Simple things become more challenging

What I’m beginning to realise with living in a foreign world is that the simple things I take for granted back home are a bit more challenging when you don’t really understand what’s going around you. For example, I’ve now had two haircuts whilst I’ve been here. I think I have a pretty basic haircut – I wouldn’t go so far as to call it a style – a number 4 over the top, and a number 2 for the back and sides. My first thoughts were, does Hong Kong have a similar grading system, and which hair salon to go to. For haircut #1 I figured I’d head to Happy Valley – it’s an expat area, therefore should have salons to cater for expats. I’d not noticed before, but there seem to be quite a lot of salons, with a variety of coloured barber shop poles outside. The red and white spiral poles in the UK. Over here it seems there is red and white, green and white, green, red, and white, and some blue and white ones. I have no idea what these different colours mean, if anything. A slight worry was that they indicate if the salon is for men only, men and women etc. – could just see my luck being the only guy in a woman’s salon…

I eventually decided on one which was located up a set of stairs. I’d decided on this one because they had a price list outside, and I could see they did men’s haircuts. Unfortunately, I’d managed to choose one where they seemed to understand bugger all english. I was directed towards one of the seats, and had the gown attached etc. when the barber approaches me and says, ‘short?’. Under normal circumstances I’d say ‘yes’, but at this moment he’s holding a pair of clippers with no grading comb attached. I take the chicken option and answer ‘not too short thanks’. I think, though, the only answers would have been yes or no – so I end up getting a general trim. This at least means I avoided having a comedy haircut for the following weeks, so it wasn’t a disaster, but at this rate I’d being getting haircuts pretty often.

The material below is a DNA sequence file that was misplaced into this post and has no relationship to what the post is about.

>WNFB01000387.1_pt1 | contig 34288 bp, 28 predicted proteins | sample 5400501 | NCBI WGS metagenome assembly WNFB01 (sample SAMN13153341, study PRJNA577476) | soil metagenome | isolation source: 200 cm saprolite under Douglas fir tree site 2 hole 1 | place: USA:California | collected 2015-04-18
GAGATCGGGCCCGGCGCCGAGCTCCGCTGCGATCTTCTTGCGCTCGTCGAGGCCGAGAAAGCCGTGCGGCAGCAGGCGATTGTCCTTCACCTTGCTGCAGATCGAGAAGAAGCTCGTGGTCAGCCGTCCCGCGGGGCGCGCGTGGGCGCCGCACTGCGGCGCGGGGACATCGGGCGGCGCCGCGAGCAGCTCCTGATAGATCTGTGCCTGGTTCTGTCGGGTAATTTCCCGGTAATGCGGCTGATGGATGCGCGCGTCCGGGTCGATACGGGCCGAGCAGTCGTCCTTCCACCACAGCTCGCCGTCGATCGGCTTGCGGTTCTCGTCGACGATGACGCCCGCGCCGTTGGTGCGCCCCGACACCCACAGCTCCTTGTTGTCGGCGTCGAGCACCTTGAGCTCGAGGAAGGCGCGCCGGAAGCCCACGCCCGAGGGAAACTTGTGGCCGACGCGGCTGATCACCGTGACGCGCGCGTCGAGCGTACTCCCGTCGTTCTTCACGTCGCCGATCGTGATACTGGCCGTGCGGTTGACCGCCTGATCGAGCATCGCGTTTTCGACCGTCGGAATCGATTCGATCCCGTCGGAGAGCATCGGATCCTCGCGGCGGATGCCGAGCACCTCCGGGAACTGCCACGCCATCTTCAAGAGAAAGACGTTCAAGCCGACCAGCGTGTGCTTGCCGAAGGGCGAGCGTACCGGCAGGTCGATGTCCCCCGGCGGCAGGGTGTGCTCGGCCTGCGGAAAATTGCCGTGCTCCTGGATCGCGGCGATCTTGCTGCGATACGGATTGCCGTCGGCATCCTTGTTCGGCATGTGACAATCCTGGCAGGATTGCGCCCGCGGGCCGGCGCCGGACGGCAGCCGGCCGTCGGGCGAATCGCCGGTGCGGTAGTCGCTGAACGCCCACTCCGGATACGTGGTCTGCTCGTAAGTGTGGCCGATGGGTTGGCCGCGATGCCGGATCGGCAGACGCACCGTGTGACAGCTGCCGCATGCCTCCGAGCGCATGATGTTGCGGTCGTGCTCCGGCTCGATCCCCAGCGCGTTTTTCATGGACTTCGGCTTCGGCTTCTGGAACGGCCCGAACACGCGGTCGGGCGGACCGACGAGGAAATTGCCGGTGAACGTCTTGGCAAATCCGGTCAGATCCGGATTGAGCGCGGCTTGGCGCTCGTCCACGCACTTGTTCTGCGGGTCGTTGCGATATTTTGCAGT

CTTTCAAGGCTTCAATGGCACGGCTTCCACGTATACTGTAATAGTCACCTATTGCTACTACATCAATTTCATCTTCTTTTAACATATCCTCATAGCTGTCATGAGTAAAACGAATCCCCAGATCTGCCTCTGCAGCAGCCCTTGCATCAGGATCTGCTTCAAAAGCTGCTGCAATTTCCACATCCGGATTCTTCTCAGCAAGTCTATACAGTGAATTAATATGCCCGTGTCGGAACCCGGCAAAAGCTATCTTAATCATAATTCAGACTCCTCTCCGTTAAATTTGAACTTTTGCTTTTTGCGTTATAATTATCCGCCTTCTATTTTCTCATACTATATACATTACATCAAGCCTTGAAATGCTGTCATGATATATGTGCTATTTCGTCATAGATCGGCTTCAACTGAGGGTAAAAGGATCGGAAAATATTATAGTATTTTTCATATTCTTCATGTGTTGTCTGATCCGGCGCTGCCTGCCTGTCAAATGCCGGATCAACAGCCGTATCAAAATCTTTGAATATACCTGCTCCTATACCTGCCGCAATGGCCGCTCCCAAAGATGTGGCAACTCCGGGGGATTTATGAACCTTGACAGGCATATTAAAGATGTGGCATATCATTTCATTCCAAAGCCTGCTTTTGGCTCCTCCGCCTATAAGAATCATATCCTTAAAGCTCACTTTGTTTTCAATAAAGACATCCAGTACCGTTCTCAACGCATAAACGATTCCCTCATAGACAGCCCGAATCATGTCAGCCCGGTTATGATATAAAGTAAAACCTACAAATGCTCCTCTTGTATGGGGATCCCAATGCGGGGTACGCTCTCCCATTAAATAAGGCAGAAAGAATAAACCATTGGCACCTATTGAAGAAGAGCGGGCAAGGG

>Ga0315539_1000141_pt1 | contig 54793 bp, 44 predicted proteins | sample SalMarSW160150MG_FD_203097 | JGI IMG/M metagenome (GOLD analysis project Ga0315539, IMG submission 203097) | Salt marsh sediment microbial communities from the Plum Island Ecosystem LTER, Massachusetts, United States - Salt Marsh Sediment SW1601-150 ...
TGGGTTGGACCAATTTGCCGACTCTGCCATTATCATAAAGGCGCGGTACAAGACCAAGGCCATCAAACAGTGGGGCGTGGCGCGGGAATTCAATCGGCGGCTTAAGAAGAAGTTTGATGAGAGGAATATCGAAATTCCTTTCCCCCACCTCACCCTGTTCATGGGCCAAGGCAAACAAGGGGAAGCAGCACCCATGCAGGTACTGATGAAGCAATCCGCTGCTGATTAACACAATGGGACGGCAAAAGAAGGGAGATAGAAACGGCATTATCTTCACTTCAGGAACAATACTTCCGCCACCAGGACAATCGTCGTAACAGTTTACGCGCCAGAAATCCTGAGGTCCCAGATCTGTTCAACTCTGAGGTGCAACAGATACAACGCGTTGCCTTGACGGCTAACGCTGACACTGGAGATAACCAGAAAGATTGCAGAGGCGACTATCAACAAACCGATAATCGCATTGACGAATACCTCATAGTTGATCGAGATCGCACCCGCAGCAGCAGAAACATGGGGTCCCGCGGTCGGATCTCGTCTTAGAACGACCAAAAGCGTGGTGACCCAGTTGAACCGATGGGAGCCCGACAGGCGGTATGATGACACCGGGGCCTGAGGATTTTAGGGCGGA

Haircut #2 was a week or so ago, and went to a place called ‘The Barber Shop’ in Central. Had been suggested to me as they speak english, and getting a graded cut should be a doddle. Can’t complain at all – it was pretty much the same kind of haircut as I’d get back home – and short hair is definitely more convenient over here with the heat. One oddity was that the barber left the fringe untouched, so it was stupidly long compared to the rest of my hair. Needed to hack away at that myself the following day.

Similarly, living in North Point it’s difficult to just ‘pop out’ or food, as most of the places have no english menus. And as much fun as eating weird food has been, I’m still not feeling brave enough to start ordering random food. The completely crap ‘kitchen’ facility means I need to head out for food most nights. Managed to get a game of hockey during the week – the summer hockey has finally started. Playing at 7:00pm, it was still pretty damn hot so it was hard work playing. Fortunately there were loads of people turn up and there was plenty of substituting going on. Good fun, and we won 5-4, and had beers after the game. Hockey club seems to be pretty much all expats, and it’s a water based pitch which is much nicer than the sand based one back home.

3 Responses to “Simple things become more challenging”

  1. Tony Says:

    Ha! Had a very similar experience with a hair cut in HK myself, choices were “Short?” or “Short?” said a little louder than previously. Thankfully, I had several weeks to allow it to grow back and did indeed want to resemble a tennis ball/egg, primarily to keep cool in the heat/humidity.

    Will forward a photo for your general amusement…

  2. johniebg Says:

    Where ever we seemed to go in Hong Kong or Singapore, if you wanted it short you got the basic GI cut! We resorted to going to a 5star hotel barbers once and paying 300hk for the full oil and foam treatment. Still came out looking like an overweight Ranger. Hoo ha

  3. Stu Says:

    I go to a barber here in London who talks more than he cuts… showed me an interesting pub trick with a pint glass involving a £20 note and some 50ps!

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